Abstract

Objective: The aims of this study were to analyze normative data of nerve conduction studies (NCS) by optimal transformations, and compare the utility of electrodiagnostic tests in detecting mild carpal tunnel syndrome (CTS). Methods: In 131 hands of patients with mild CTS and 136 hands of controls, the segmental study of the median nerve between the digit-palm and palm-wrist segments, and the median-to-ulnar and median-to-radial comparative tests were performed. Normal limits were derived by calculating the mean±2 standard deviations of the optimally transformed data of the controls. The specificity, sensitivity, and misclassification rate were calculated to evaluate the utility of each test. Results: All tests had high specificities, ranging from 98.5 to 100%. The distoproximal latency ratio (DPLR) of the median nerve showed the highest sensitivity and the difference between the median and radial sensory latencies (D1M-D1R) the second highest, but there was no statistical difference between them. The difference between the median and ulnar mixed nerve latencies in the palm-to-wrist segment (PM-PU) showed the lowest sensitivity. Misclassification rates of the DPLR, D1M-D1R, and PM-PU were 6.9, 3.8, and 6.1%, respectively. Conclusions: Optimal transformation of NCS data is mandatory to diminish the effect of skewness and enhance the diagnostic accuracy. As compared to the comparative tests, the segmental study of the median nerve is more easily applied and yields higher sensitivity in detecting mild CTS. Significance: With a high diagnostic yield and easy application, the segmental study of the median nerve may routinely be used to evaluate patients with mild CTS.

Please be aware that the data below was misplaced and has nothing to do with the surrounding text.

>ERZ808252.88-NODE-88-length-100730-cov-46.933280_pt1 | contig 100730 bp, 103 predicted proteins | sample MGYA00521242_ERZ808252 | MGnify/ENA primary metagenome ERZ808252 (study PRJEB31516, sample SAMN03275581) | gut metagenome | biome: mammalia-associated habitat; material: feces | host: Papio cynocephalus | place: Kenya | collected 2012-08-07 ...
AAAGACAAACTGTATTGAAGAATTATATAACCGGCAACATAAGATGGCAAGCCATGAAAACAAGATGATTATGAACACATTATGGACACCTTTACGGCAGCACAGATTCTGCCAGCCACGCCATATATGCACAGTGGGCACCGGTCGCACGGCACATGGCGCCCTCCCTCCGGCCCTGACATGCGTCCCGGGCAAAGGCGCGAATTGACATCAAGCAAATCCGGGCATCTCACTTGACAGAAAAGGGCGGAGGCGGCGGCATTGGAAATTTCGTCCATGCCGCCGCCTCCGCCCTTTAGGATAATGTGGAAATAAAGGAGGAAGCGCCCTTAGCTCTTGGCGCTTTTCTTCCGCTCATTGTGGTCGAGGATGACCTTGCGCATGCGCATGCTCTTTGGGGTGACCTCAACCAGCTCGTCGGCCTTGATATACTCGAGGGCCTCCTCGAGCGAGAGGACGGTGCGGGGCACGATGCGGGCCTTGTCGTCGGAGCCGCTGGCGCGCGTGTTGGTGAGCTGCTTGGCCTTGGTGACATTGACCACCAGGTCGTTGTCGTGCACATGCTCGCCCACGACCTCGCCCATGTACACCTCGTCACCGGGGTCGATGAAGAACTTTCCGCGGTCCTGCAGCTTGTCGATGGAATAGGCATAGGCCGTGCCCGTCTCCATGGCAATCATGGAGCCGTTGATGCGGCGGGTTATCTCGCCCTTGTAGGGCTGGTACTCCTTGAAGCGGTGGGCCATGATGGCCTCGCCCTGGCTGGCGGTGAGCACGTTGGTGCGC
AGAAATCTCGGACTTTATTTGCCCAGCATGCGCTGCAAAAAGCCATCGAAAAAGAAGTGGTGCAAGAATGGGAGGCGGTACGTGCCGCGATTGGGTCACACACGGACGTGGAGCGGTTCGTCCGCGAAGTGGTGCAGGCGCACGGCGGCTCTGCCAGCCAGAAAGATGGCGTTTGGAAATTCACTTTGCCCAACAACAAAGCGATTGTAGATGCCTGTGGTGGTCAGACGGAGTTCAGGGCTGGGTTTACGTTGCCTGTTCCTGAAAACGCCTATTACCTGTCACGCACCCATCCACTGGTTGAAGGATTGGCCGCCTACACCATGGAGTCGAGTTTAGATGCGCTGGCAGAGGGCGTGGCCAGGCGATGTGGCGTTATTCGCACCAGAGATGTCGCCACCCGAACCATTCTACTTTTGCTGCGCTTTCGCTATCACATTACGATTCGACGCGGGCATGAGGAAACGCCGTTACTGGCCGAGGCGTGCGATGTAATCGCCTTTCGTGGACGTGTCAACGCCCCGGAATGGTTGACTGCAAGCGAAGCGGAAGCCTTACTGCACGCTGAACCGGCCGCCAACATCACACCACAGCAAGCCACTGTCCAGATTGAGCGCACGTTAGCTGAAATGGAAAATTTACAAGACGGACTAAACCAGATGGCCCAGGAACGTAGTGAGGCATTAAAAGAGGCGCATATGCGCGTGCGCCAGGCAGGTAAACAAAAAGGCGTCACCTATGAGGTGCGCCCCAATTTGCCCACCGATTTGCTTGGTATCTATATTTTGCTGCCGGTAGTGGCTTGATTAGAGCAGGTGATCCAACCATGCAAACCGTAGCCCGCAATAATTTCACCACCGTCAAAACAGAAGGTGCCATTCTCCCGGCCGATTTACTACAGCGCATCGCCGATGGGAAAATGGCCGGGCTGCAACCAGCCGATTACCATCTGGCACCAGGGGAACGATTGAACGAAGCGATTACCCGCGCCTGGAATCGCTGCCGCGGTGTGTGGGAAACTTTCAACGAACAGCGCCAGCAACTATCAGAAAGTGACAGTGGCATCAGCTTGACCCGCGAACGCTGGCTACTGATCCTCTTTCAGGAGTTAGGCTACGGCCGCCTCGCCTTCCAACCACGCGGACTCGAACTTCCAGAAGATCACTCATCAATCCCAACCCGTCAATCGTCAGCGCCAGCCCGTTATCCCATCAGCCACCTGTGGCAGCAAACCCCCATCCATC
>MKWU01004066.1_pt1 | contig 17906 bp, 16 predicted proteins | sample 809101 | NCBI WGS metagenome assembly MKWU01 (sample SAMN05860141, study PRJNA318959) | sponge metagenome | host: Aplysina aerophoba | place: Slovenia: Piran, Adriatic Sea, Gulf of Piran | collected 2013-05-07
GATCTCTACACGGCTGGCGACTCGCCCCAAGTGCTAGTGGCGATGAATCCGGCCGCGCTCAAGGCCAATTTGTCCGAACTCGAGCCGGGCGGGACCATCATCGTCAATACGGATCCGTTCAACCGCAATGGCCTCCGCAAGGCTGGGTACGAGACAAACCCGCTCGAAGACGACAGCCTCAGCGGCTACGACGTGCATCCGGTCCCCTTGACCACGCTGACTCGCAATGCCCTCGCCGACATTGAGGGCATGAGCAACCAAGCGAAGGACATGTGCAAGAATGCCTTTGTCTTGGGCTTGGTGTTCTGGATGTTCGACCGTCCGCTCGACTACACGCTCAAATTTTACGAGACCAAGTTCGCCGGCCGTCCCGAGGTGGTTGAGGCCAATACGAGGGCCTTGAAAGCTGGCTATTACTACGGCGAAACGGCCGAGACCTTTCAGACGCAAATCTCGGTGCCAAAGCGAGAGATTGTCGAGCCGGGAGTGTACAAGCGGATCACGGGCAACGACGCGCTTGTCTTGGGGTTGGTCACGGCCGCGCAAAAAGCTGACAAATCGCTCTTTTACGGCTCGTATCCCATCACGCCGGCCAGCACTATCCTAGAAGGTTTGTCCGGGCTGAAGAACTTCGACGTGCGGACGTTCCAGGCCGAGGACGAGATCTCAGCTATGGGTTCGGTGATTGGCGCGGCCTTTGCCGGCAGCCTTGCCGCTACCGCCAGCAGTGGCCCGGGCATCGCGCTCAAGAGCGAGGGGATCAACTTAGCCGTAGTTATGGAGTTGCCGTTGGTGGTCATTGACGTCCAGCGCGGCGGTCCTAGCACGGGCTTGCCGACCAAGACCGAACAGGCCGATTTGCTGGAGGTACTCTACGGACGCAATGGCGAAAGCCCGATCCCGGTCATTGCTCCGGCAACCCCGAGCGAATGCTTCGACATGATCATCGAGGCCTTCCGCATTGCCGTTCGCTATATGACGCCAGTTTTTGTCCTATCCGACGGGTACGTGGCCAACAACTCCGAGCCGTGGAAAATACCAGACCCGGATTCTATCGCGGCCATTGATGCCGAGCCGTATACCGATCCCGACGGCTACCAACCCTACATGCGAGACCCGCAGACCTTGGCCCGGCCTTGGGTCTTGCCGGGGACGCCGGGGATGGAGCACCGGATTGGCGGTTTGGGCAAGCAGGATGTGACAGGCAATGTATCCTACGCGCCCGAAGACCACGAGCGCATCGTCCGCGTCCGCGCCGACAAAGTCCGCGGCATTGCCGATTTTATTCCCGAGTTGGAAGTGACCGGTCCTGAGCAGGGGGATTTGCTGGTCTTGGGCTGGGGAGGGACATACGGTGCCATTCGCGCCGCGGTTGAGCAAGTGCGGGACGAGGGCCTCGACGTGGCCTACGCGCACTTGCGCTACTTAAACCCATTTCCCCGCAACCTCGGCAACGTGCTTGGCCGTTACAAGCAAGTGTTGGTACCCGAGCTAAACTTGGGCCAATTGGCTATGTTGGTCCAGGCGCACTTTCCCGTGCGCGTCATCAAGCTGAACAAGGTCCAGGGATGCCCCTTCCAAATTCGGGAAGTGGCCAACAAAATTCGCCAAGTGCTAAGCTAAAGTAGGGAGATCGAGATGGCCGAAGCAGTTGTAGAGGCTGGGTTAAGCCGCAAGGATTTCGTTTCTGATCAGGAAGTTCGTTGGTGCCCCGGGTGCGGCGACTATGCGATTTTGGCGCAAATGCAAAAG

Original languageEnglish
Pages (from-to)1249-1255
Number of pages7
JournalClinical Neurophysiology
Volume117
Issue number6
DOIs
Publication statusPublished - Jun 2006

Keywords

  • Carpal tunnel syndrome
  • Comparative test
  • Electrodiagnosis
  • Median nerve
  • Segmental study
  • Transformation

ASJC Scopus subject areas

  • Clinical Neurology
  • Radiology Nuclear Medicine and imaging
  • Neurology
  • Sensory Systems
  • Physiology (medical)

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